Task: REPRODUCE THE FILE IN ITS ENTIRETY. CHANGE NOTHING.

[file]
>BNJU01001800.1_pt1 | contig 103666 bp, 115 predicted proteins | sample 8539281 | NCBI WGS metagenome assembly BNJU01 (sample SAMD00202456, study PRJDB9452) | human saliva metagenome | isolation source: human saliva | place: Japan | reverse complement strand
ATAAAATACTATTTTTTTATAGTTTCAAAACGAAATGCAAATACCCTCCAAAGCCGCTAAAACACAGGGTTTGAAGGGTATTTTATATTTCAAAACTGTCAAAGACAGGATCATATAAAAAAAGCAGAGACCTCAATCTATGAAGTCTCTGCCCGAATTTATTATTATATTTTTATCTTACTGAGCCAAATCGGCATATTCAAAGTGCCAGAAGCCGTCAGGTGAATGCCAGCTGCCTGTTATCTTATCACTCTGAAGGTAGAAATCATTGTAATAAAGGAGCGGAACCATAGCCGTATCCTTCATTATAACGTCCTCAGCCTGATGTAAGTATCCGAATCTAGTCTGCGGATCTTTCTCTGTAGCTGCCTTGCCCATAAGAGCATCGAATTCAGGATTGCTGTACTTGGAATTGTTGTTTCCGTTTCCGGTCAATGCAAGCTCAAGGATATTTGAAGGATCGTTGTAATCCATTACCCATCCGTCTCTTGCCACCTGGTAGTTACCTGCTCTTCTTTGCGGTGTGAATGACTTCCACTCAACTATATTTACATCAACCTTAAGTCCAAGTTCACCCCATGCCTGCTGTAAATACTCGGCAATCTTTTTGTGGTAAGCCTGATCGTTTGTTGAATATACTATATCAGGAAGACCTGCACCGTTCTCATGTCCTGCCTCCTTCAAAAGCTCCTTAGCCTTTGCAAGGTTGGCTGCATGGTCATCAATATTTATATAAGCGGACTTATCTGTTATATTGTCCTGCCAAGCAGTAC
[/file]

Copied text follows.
>BNJU01001800.1_pt1 | contig 103666 bp, 115 predicted proteins | sample 8539281 | NCBI WGS metagenome assembly BNJU01 (sample SAMD00202456, study PRJDB9452) | human saliva metagenome | isolation source: human saliva | place: Japan | reverse complement strand
ATAAAATACTATTTTTTTATAGTTTCAAAACGAAATGCAAATACCCTCCAAAGCCGCTAAAACACAGGGTTTGAAGGGTATTTTATATTTCAAAACTGTCAAAGACAGGATCATATAAAAAAAGCAGAGACCTCAATCTATGAAGTCTCTGCCCGAATTTATTATTATATTTTTATCTTACTGAGCCAAATCGGCATATTCAAAGTGCCAGAAGCCGTCAGGTGAATGCCAGCTGCCTGTTATCTTATCACTCTGAAGGTAGAAATCATTGTAATAAAGGAGCGGAACCATAGCCGTATCCTTCATTATAACGTCCTCAGCCTGATGTAAGTATCCGAATCTAGTCTGCGGATCTTTCTCTGTAGCTGCCTTGCCCATAAGAGCATCGAATTCAGGATTGCTGTACTTGGAATTGTTGTTTCCGTTTCCGGTCAATGCAAGCTCAAGGATATTTGAAGGATCGTTGTAATCCATTACCCATCCGTCTCTTGCCACCTGGTAGTTACCTGCTCTTCTTTGCGGTGTGAATGACTTCCACTCAACTATATTTACATCAACCTTAAGTCCAAGTTCACCCCATGCCTGCTGTAAATACTCGGCAATCTTTTTGTGGTAAGCCTGATCGTTTGTTGAATATACTATATCAGGAAGACCTGCACCGTTCTCATGTCCTGCCTCCTTCAAAAGCTCCTTAGCCTTTGCAAGGTTGGCTGCATGGTCATCAATATTTATATAAGCGGACTTATCTGTTATATTGTCCTGCCAAGCAGTAC